How to make the Brachot
- One should take the Matzahs, the whole one on bottom, the broken one in middle, and another whole one on top, and make the Bracha of HaMotzei. Then one should drop the bottom matzah which is whole and make the Bracha of Al Achilat Matzah. 
- Then one should break off a piece from the top and middle Matzahs to have a Kezayit from each.  The best way to do that is to eat both pieces simultaneously. If one is not able to eat both together, one should eat the piece from the top Matza first 
Leaning while eating the Matzah
Dipping the Matzah in salt
- The Sephardic minhag is to dip the matzah in salt and the Ashkenazic minhag is not to dip the matzah in salt. 
Measuring a Kezayit
- Most permit measuring the required amounts for the Mitzvah of eating Matzah. Some are strict to require one to measure before Shabbat. 
How much Matzah should one have?
- See the Required Amount of Matzah and Wine for the Seder page.
For someone who is unable
- For someone who can't eat the appropriate amount of Matzah according to Ashkenazim, should have at least 17 cc (which is 9 rows on a machine matzah). 
- For someone who it’s difficult to eat that much Matzah one may dip the matzah in water for a second and then eat it. 
- Matzah soaked in water is fit to exempt one's obligation after the fact. Some say that if the matzah is soaked any liquid other than water it is invalid for matzah mitzvah, while others disagree.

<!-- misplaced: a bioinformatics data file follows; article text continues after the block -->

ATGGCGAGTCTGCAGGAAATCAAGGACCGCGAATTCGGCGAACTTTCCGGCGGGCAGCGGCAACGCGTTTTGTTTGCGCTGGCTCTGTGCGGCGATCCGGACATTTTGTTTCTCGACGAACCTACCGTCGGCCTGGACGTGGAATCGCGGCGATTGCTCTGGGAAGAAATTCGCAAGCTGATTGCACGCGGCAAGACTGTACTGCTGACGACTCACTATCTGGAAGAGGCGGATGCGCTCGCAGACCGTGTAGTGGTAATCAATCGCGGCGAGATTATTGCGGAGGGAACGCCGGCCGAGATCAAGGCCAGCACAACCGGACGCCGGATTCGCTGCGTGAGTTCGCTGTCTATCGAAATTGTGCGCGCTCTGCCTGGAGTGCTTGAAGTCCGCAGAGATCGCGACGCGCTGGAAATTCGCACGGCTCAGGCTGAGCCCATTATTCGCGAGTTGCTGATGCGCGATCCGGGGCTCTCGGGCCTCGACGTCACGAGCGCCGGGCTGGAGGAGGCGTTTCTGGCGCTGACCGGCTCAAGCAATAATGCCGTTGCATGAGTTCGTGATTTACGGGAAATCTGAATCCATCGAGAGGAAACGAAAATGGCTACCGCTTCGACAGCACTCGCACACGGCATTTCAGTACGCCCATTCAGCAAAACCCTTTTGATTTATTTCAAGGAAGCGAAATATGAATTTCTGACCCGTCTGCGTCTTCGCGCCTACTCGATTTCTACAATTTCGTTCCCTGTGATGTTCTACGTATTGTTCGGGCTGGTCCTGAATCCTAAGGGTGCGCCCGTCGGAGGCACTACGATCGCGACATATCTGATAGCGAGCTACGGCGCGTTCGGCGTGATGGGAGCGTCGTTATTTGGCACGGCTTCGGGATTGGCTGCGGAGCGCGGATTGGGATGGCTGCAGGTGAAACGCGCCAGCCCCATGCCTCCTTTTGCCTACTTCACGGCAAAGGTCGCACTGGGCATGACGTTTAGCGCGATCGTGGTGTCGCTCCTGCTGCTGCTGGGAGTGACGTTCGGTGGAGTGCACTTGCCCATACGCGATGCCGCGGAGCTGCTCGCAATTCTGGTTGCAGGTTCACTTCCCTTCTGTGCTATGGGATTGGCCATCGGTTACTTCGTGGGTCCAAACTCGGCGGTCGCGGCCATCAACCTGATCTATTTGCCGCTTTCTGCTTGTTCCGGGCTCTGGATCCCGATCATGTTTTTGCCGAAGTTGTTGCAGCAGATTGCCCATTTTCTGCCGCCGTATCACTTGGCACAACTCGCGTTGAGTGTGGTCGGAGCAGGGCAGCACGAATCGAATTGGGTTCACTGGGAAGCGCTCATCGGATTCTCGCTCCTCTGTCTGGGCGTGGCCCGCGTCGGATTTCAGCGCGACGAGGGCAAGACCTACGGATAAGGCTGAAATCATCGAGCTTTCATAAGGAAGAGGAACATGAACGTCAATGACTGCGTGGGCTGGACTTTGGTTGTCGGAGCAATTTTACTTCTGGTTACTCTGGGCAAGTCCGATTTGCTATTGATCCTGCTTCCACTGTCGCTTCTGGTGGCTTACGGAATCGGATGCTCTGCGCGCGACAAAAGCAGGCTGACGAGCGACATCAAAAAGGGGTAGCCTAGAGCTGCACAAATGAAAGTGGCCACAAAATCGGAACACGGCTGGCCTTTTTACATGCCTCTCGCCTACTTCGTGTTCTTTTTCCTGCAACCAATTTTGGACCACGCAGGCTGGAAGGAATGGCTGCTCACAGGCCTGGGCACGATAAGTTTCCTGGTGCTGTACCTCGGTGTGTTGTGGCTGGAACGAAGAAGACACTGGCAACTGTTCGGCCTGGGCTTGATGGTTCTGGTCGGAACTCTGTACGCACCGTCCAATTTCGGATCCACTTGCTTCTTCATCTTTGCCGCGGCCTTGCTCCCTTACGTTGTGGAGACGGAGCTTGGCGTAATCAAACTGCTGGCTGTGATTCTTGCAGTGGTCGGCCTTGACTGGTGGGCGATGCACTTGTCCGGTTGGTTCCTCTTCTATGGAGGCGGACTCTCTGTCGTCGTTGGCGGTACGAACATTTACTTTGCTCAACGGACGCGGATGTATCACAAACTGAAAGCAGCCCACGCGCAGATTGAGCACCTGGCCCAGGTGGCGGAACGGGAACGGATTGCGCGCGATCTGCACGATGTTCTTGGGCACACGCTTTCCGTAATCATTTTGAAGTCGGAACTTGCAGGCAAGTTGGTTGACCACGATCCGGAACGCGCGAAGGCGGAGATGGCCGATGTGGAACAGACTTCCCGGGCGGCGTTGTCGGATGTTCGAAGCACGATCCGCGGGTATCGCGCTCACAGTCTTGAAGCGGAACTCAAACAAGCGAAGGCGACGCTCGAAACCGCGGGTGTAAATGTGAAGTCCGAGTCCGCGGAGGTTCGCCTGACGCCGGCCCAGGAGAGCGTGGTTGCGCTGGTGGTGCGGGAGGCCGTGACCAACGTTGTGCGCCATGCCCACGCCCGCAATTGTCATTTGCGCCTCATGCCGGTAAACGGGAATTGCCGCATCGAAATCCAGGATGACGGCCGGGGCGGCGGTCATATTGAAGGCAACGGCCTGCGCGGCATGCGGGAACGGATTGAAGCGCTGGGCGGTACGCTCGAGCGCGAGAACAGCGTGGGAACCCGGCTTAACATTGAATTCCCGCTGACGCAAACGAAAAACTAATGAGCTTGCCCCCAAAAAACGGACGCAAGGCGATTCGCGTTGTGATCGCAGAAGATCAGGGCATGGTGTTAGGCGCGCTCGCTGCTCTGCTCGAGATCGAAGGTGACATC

How to eat it
- Since our Matzahs are thin and hard to eat 2 Kezayitim in Kedi Achilat Pras one should eat then one after another. 
Ownership over the Matzah
- The minhag is that one doesn’t need to acquire the Matzahs from the homeowner, however, the pious maintain this practice. 
- Some say that even for Ashkenazim it's permissible to have soft Matzahs and for those that it's difficult to eat hard matzah it's preferable to eat Soft Matzah. 
- Many poskim permit eating machine matzah to fulfill the mitzvah of eating Matzah at the seders, if the matzah was made with intent to be used for the mitzvah of Matzah. 
- There’s no difference in preference in having whole wheat or white flour matzah. 
- According to Ashkenazim one should not eat egg matzah on Pesach unless one is ill or weak. However, according to Sephardim it's permissible to eat but one can not eat it for the mitzvah of Matzah at the Seder, however it's praiseworthy to avoid it. 
- S”A 475:1, Mishna Brurah 475:2. Mishna Brurah (475:2) explains that the reason we take three matzot for hamotzei is because we are trying to satisfy two different approaches. The two whole matzot serve as lechem mishneh, the requirement of having two whole loaves of bread on Shabbat or Yom Tov. The third matzah, or the broken piece of matzah, represents the poor man who does not have a complete piece of matzah. In developing this further, the Shulchan Arukh HaRav (475:4-5) explains that for al akhilat matzah one should place the bottom matzah down since al akhilat matzah applies to the top matzah or the middle broken piece.